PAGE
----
The dealers’ room was a spacious cordoned section of the enormous shared hall which held the art show, exhibits, fan tables, autographing areas, Callahan’s, and more. Head of the dealers room Angela Jones-Parker reported over 120 dealers, saying, “This year the Worldcon 76 Dealer Room ventured out onto social media in partnership with the Art Show to promote individual businesses online. We also had a section of the Dealer Room dedicated to ‘Maker Dealers’ to tie in with the massive amount of interest in the local area to maker spaces.” Despite mixed responses regarding organizational issues, dealers reported being happy with layout and foot traffic. Owner of Borderlands Books and Café Alan Beatts said, “Sales were better than any three other conventions (combined) that we’ve ever done. We hosted many signings, which were all well attended, and traffic by our booth was excellent.” Author and Haikasoru editor Nick Mamatas said, “Sales were very brisk; we quickly sold out of our backlist hard science fiction titles, and overall saw a 15% increase from our Kansas City table. Fans liked our positive science fiction, enjoyed meeting Gene Mapper and Orbital Cloud author Taiyo Fujii, and were excited to see Japanese SF represented at the con.” World Weaver Press editor-in-chief Sarena Ulibarri said, “We had a great time, sold a decent number of books, and talked to a ton of people.” Shahid Mahmoud of Phoenix Pick reported “good traffic with above average sales” and Jacob Weisman of Tachyon said, “Many of our authors signed at the tables and hung out, sitting on the couch and comfy chairs we brought for them. Nick Mamatas’ early book release party for The People’s Republic of Everything was definitely a highlight at the booth, but we sold enough of everything we brought to make the convention an unqualified success.” Patrick Swenson of Fairwood Press said, “It’s hard for me to judge last year compared to the last WC for me, which was Kansas City, which was a record year for me…. Overall, it seemed to be a lively room.”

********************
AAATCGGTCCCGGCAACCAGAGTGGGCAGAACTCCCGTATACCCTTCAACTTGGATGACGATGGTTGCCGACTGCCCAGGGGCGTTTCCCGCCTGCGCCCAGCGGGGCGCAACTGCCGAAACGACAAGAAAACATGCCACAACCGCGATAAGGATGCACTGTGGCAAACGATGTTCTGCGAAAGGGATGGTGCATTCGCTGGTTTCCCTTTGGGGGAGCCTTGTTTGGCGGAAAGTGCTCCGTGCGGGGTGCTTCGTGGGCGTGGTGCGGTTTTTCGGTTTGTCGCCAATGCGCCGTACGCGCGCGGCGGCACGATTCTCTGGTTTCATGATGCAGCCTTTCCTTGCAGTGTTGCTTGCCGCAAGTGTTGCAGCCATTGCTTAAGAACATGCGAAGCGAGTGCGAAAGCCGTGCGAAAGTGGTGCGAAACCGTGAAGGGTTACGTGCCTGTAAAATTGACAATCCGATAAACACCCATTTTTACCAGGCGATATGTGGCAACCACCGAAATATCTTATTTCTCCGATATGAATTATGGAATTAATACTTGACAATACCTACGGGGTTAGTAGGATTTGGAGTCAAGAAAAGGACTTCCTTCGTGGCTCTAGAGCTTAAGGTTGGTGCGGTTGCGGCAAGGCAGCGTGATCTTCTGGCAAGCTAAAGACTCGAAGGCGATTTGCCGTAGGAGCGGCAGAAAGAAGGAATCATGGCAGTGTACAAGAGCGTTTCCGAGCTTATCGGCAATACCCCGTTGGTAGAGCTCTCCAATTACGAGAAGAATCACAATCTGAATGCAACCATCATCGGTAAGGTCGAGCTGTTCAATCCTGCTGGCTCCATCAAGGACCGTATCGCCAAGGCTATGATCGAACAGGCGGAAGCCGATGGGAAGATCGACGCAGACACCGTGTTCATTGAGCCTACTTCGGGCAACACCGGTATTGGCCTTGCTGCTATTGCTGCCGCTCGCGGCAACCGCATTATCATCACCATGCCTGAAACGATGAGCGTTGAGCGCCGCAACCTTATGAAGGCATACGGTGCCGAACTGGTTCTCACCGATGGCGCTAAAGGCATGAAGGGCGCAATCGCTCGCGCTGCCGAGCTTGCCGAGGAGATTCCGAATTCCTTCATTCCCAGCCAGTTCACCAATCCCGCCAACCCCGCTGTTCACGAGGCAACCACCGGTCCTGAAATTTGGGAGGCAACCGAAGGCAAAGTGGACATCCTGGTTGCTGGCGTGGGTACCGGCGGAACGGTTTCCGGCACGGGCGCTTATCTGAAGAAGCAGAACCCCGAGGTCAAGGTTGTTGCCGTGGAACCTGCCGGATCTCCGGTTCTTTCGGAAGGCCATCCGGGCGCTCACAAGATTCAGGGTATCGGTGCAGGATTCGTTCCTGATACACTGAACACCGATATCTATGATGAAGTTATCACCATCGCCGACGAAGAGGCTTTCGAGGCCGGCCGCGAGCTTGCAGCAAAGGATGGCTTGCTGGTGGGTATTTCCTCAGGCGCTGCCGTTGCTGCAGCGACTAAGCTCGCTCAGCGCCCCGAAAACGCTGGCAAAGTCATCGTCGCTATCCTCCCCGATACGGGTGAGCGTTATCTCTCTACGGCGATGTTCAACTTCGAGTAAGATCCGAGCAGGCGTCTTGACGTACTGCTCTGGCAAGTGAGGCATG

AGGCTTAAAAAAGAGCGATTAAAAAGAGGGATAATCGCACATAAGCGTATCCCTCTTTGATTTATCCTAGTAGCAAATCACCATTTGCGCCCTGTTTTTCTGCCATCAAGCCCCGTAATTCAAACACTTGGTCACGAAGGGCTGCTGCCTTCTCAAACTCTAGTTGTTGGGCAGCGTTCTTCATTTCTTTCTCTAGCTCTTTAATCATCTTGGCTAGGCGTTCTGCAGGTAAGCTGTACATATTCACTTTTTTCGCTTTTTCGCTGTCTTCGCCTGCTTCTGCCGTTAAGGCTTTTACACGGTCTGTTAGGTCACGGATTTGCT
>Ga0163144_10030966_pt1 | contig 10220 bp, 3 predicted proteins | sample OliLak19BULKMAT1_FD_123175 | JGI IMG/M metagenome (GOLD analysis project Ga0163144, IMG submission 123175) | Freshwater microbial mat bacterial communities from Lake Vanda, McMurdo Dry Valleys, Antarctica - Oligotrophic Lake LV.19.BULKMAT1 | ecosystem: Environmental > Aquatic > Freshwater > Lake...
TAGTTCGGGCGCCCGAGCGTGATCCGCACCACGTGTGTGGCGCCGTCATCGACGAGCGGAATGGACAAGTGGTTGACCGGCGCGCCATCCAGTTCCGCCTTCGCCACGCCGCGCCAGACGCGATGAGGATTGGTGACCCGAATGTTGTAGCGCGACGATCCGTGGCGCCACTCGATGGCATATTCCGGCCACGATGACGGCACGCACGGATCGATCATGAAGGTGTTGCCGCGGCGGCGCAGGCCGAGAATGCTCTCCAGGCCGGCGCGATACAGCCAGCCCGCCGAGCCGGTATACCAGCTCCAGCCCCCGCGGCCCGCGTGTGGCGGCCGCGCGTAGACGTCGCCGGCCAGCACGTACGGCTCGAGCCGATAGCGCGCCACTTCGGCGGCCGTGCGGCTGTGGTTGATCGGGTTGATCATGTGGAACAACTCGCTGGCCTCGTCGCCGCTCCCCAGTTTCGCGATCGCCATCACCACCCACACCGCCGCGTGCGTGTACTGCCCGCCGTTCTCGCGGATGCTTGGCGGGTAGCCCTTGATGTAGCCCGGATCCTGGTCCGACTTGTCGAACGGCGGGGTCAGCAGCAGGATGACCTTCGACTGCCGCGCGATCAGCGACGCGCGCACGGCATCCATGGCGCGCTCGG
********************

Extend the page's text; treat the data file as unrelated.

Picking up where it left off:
The art show exhibited 1,905 pieces from 107 artists, including work by GoH JohnPicacio. Best in Show went to Vandy Hall for “Octohat” with judge’s choices going to Ctein’s “Arecibo”, Julie Dillon’s “Daydreamer”, Krista & Daniel Dodson’s “Frequency”, and Cody Vrosh’s “Harbinger of the Listless Drift”. The print shop featured 23 artists with 621 pieces. 1,071 pieces sold from the art show, with reported auction gallery and print shop sales totaling $107,815.13.
Two afternoon social events and 38 official parties were scheduled by bids and others, including New Zealand in 2020, Darwin’s Children, BABSCon, Brotherhood Without Banners, Queer as Fandom, and the Locus 50th Anniversary party. The Tor.com party was one of several private events.
The Fairmont bar provided a lively if sometimes overly noisy bar for mingling, with an open plan that made spotting friends easy. The band drove many congoers away several evenings, causing barcon to float and vanish and reappear at other venues.
There were no official publisher parties – for the second time in a very long time, there was no big Tor party. This year’s Hugo Losers Party was “dedicated in the loving memory of Gardner Dozois, Bringer of Jello” and was a joint effort organized by Lenore Gallegos from George R.R. Martin’s team and Colette H. Fozard of Dublin 2019. Held at The GlassHouse, a glass-walled event space downtown, the party was boisterous and crowded, and featured tasty comfort food buffets, three open bars with SFnal drinks, a DJ, a chocolate fountain, a cake, and dancing oversized rave-bots!
The souvenir book was 154 pages, with cover art and some interior images by Picacio. Contents included a greeting from the chair, essays honoring the GoHs, sections on the Mexicanx Initiative and the LGBTQ Initiative, tributes to Ursula K. Le Guin, “Editing With Gardner” from George R.R. Martin’s blog, notes on San Jose, a list of Hugo Awards and Retro Hugo Awards winners since 1939, the full committee list, a WSFS business material insert, and an In Memoriam page. Worldcon 76 also provided a spiral-bound 182-page pocket program with listings and maps, and a four-page restaurant pamphlet.
The awards program was 22 pages, including a “Welcome” from ceremony directors Jessica Guggenheim and Randall Shepherd, a short explanation of the awards, lists of finalists, and a rundown of additional Worldcon 76 awards & recognitions (Big Heart, First Fandom, and more).
The Tower, the at-con newsletter, had early and late editions for a total of 11 issues, including one for the Masquerade. The newsletter featured site selection results, programming updates, events, useful information, and more.
For pictures from the convention and to read the full report, including a description of the Hugo Awards ceremony, see our October 2018 issue.